Mr Pullman, I'm in the process of putting together a website inspired by a wartime propaganda poster. To that end, Iím asking writers like you and others who have expressed similarly humane ideas about the importance of liberty to consider contributing a few words, anything from a simple endorsement to a full on feature article would be gratefully received to the site. Thanks for your attention.

A

Good luck with your website, but I have no time to do more than that: just wish you good luck. Thank you for your comments.

Asked on 27 March 2009

Q

When will The Book of Dust be finished?

A

When it's long enough to get all the story in. Sorry I can't be more explicit, but it's going to be a long story.

Asked on 25 March 2009

Q

Is there any way to contact you other than by the Q & A's section? The Q & A section is all very well for short questions, but what if someone has comments as well as questions, and wants to write a longer letter? Is there any other way they can contact you?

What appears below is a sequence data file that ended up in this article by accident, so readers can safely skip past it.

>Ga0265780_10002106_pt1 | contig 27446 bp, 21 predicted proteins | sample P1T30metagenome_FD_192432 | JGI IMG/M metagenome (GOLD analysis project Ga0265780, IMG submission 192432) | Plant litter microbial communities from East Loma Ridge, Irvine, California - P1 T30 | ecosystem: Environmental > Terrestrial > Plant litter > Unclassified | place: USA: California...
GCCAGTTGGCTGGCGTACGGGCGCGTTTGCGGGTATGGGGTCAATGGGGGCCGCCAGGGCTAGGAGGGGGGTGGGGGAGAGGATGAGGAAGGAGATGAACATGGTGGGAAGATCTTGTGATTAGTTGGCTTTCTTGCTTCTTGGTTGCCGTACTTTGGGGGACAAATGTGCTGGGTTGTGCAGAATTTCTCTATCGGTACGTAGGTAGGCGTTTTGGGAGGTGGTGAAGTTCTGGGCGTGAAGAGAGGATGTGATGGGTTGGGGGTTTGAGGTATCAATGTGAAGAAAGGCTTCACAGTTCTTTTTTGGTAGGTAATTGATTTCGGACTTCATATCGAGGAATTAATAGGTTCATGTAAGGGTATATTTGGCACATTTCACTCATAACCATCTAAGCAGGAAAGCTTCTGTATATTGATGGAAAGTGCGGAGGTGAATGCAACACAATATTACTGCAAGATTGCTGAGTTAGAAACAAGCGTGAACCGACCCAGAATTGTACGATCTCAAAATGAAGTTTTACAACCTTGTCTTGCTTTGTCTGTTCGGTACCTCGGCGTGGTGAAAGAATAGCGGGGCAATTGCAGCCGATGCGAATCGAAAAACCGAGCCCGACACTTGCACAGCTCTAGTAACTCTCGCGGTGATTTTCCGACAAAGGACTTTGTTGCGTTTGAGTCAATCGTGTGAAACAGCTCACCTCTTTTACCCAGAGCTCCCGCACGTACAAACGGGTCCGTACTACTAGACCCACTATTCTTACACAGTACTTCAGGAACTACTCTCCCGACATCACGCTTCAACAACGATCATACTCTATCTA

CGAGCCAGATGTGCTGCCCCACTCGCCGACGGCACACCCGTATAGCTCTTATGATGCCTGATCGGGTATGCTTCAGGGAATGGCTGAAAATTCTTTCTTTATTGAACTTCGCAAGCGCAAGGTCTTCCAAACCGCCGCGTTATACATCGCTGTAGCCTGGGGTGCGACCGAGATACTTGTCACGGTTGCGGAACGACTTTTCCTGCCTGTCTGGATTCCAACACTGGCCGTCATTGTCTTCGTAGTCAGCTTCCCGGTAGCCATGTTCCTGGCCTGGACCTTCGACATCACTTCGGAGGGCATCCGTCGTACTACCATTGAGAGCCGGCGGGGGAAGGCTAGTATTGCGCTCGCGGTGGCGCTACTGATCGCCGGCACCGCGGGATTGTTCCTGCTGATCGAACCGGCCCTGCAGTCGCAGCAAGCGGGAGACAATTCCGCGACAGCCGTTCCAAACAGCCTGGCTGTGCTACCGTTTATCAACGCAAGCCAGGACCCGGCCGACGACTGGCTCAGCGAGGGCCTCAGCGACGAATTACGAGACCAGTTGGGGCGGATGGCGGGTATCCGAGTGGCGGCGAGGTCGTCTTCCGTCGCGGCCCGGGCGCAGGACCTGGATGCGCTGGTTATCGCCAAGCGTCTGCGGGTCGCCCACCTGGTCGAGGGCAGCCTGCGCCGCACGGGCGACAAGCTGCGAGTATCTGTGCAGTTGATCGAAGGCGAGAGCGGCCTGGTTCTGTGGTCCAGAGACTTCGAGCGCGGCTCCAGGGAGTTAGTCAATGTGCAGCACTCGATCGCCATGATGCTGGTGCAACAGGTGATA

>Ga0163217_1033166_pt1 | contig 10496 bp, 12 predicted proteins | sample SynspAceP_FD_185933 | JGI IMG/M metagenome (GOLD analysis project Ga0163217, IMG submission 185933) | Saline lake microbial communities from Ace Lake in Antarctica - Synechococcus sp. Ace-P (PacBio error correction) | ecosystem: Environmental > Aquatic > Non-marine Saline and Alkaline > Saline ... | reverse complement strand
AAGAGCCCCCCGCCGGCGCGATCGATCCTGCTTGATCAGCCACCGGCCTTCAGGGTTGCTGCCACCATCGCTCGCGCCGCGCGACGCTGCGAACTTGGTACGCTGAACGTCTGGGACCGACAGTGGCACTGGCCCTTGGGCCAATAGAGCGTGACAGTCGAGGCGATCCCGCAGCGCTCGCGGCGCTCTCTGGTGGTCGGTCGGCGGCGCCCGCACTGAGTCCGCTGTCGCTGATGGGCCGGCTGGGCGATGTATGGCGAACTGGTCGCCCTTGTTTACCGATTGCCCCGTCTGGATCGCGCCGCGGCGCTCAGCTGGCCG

A

You could try starting a topic on the discussion forum. I'm afraid that I haven't got enough time to answer very lengthy questions. I wish I had, but no.

Asked on 23 March 2009

Q

Where do you get your ideas from?

A


This is the question that every author gets asked, and none of us know, so we all have to make up something that sounds as if it's helpful. People are genuinely interested, I know, and it isnít polite to be facetious about it. For one thing, people donít always know youíre making a joke. I once said in answer to this that I subscribed to Ideas R Us, and someone wrote in and asked for the address.

But what interests me is why people ask. I can't believe that everyone isnít having ideas all the time. I think they are, actually, and they just donít recognise them as potential stories. Because the important thing is not just having the idea; it's writing the book. That's the difficult thing, the thing that takes the time and the energy and the discipline. The initial idea is much less important, actually, than what you do with it.